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This defeatist headline in the Washington Post, “Why America needs to get used to slower growth,” really bugs the Snickers out of me. The story itself, by ace reporter Neil Irwin, concerns a JPMorgan research report that I’ve been writing about.
Basically, the bank’s econ team argues weaker labor supply and productivity growth means US GDP growth will be markedly slower in the future than it’s been in the past. Since 1929, for instance, the US economy has grown by 3.3% a year, adjusted for inflation. But the economy has performed a lot worse during the past decade, growing just 1.8% a year. And JPMorgan thinks that’s what we should more or less expect going forward:
The long-run growth potential of the US economy continues to slide lower, by our estimate, to around 1.75%; if realized this would be the lowest of the post-WWII era.
The report and the WaPo piece on it reminds me of this bit from the recent Obama budget:
In the 21st Century, real GDP growth in the United States is likely to be permanently slower than it was in earlier eras because of a slowdown in labor force growth initially due to the retirement of the post-World War II baby boom generation, and later due to a decline in the growth of the working age population.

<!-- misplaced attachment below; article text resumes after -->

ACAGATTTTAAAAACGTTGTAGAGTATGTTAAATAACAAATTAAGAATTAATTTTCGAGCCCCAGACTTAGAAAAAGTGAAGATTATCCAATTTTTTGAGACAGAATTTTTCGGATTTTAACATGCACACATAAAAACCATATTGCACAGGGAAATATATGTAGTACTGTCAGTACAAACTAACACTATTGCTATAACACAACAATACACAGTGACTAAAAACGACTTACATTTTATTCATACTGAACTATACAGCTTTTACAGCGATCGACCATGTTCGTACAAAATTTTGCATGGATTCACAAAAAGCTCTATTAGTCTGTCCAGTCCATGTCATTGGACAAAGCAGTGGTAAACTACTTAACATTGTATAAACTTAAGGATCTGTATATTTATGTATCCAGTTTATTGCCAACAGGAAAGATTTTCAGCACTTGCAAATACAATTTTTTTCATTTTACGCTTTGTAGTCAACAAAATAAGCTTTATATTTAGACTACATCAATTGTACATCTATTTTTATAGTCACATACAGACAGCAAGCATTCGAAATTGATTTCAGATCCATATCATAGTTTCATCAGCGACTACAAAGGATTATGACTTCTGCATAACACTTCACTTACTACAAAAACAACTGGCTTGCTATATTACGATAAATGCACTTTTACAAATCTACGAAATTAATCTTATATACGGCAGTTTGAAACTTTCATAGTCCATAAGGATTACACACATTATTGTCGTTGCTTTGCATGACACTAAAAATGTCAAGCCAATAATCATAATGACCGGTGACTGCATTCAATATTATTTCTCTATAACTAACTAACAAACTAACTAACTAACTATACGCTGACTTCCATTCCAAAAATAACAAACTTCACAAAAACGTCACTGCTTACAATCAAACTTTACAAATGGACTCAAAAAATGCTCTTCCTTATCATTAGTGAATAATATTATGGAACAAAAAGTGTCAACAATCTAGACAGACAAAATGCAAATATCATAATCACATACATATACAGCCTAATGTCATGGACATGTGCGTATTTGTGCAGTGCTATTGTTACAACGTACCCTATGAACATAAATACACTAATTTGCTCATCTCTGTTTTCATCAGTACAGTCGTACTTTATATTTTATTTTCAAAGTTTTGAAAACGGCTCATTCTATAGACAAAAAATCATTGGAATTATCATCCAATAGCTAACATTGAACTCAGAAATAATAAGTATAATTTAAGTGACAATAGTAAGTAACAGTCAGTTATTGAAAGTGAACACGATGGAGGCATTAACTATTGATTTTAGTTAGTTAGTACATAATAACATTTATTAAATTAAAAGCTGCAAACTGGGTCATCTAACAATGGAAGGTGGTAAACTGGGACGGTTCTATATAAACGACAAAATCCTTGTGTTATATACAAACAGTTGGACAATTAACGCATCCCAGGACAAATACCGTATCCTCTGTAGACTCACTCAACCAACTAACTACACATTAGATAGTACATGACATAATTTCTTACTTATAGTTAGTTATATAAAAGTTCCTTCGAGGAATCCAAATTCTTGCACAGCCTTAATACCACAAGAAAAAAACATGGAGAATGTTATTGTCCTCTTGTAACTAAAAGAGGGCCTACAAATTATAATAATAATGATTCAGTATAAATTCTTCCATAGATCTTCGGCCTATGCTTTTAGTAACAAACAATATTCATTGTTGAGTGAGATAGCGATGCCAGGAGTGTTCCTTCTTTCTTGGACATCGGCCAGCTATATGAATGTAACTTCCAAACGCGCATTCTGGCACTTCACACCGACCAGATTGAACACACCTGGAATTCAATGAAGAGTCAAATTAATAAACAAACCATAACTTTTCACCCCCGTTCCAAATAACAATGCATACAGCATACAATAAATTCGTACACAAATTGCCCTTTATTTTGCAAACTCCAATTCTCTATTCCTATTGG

But, to quote Ebenezer Scrooge as he spoke to the Ghost of Christmas Yet to Come, “… answer me one question. Are these the shadows of the things that will be, or are they shadows of things that may be, only?”
Indeed, if the courses be departed from, the ends will change! America’s gloomy economic destiny is not carved in stone. US economic policy is far from optimal, after all.
For instance, immigration and Social Security reform could boost growth in labor supply. And a recent McKinsey report identifies way to boost productivity and GDP growth including “the continued expansion of shale gas and oil production; increased US trade competitiveness in knowledge-intensive goods; the potential of big data analytics to raise productivity within sectors; increased investment in infrastructure, with a new emphasis on its productivity; and new approaches to both K–12 and post-secondary education.”
Can America grow as fast in the future as it has in the past? McKinsey seems think so. And AEI’s Stephen Oliner, a former Fed economist, writes in a recent paper that chip innovation is continuing at a rapid pace, “raising the possibility of a second wave in the IT revolution [and] that the pace of labor productivity growth could rise to its long-run average of 2¼ percent or even above.”
The early part of the 1980s and 1990s both saw rising concern that the age of fast US economic growth was over — right before the economy accelerated. And here we are again. But these new fears will become reality only if we stand by and do nothing.
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